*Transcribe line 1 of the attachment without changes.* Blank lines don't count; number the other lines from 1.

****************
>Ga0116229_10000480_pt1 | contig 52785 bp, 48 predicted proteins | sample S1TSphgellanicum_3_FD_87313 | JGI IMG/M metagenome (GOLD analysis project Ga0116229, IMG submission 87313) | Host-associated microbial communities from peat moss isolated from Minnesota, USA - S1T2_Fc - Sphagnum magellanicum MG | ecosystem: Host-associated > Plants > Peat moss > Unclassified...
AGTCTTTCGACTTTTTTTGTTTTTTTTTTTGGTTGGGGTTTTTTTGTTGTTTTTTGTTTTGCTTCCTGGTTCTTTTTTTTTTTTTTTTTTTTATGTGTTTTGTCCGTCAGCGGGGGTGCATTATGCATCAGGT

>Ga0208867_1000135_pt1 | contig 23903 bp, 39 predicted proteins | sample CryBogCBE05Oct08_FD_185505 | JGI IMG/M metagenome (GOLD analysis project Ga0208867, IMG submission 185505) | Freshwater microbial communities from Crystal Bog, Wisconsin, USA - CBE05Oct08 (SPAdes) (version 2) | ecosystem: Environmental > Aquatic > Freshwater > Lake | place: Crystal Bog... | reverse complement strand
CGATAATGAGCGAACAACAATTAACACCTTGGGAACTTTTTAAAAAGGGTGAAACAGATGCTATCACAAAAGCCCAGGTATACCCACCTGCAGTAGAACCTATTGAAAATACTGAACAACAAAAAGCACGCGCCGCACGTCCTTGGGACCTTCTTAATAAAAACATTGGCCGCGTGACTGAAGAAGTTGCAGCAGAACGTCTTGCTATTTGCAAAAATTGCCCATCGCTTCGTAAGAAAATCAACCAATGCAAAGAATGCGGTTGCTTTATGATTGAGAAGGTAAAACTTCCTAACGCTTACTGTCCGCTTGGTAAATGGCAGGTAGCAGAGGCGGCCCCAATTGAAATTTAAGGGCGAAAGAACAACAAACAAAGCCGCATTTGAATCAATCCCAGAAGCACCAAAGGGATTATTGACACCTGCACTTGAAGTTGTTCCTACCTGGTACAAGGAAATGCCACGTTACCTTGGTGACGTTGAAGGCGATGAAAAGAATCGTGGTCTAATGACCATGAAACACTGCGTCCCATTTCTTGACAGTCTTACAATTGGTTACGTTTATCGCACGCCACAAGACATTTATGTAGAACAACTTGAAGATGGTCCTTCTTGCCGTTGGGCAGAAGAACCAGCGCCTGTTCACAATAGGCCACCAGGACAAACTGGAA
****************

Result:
>Ga0116229_10000480_pt1 | contig 52785 bp, 48 predicted proteins | sample S1TSphgellanicum_3_FD_87313 | JGI IMG/M metagenome (GOLD analysis project Ga0116229, IMG submission 87313) | Host-associated microbial communities from peat moss isolated from Minnesota, USA - S1T2_Fc - Sphagnum magellanicum MG | ecosystem: Host-associated > Plants > Peat moss > Unclassified...